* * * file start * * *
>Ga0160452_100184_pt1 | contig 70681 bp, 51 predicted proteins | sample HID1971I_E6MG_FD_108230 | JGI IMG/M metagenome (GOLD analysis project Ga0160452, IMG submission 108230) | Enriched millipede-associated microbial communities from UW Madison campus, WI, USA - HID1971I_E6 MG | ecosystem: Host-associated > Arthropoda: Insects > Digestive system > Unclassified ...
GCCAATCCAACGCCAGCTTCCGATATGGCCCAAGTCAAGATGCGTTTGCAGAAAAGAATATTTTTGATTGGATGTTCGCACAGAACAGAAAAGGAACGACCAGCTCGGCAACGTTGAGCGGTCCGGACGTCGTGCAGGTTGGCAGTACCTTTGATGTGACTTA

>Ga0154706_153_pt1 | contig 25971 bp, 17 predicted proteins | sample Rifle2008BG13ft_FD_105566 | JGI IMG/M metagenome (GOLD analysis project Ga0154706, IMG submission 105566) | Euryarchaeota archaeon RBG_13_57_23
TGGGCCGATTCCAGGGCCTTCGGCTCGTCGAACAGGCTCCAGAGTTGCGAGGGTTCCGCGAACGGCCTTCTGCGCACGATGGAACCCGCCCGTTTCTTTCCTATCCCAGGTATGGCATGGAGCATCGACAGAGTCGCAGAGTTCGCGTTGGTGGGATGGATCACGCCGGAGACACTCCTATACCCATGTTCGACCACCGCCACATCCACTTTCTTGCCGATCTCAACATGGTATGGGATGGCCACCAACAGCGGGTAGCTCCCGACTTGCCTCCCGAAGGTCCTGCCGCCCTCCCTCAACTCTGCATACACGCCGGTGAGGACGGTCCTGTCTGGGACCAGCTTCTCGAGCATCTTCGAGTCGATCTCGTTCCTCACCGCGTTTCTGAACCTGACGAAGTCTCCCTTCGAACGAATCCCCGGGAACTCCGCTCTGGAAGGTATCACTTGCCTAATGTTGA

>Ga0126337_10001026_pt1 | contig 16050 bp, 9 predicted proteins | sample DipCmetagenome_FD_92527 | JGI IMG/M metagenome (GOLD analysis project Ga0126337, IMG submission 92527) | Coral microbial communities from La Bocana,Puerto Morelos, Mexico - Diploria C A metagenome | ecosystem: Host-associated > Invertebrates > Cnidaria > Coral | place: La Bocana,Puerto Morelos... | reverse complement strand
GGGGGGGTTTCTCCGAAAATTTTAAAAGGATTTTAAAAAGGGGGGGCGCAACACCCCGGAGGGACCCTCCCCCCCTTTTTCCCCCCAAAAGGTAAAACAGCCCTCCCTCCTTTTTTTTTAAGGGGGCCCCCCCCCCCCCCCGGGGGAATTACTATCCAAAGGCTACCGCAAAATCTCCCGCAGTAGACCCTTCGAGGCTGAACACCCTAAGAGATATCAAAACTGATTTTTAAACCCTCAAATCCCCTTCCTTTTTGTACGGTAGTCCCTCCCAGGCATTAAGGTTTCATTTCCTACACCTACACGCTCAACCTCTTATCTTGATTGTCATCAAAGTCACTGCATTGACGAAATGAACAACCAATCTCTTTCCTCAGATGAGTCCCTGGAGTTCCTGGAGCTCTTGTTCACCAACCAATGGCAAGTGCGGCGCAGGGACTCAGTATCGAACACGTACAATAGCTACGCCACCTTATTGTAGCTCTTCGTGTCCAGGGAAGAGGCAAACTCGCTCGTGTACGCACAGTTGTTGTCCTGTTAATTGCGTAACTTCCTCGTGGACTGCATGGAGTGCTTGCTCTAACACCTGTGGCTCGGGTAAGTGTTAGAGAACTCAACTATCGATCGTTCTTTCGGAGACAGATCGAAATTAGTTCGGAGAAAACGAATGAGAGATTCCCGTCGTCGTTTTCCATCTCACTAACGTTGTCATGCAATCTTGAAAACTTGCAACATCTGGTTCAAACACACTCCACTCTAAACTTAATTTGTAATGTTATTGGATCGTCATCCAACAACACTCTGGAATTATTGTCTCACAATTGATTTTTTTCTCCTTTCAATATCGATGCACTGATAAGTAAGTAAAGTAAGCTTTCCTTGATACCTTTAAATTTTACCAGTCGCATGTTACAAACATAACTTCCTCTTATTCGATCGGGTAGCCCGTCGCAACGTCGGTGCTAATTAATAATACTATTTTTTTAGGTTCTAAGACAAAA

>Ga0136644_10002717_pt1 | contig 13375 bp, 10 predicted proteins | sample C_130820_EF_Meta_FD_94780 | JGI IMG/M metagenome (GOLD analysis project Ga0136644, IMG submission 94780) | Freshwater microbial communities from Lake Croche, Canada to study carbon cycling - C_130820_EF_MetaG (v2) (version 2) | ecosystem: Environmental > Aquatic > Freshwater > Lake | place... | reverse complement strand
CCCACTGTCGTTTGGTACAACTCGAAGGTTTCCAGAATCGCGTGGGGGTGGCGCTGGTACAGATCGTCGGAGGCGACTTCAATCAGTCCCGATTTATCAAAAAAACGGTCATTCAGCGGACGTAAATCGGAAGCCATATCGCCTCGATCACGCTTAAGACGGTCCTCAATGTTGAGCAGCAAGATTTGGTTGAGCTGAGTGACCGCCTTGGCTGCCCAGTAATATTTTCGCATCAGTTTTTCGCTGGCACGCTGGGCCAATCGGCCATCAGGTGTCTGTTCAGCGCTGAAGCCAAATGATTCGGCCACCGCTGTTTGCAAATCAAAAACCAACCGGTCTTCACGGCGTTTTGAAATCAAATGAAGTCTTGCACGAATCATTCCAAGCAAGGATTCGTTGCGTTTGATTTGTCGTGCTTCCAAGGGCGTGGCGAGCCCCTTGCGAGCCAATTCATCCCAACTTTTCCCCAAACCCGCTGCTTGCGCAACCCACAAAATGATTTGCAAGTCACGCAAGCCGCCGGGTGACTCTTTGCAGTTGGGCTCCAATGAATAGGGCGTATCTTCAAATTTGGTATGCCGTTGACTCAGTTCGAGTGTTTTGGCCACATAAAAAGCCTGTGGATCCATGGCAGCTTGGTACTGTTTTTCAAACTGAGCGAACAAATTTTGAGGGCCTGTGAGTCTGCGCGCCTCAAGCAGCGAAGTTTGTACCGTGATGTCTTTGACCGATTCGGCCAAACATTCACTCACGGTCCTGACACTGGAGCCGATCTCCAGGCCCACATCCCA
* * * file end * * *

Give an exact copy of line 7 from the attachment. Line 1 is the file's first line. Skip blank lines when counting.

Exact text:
>Ga0136644_10002717_pt1 | contig 13375 bp, 10 predicted proteins | sample C_130820_EF_Meta_FD_94780 | JGI IMG/M metagenome (GOLD analysis project Ga0136644, IMG submission 94780) | Freshwater microbial communities from Lake Croche, Canada to study carbon cycling - C_130820_EF_MetaG (v2) (version 2) | ecosystem: Environmental > Aquatic > Freshwater > Lake | place... | reverse complement strand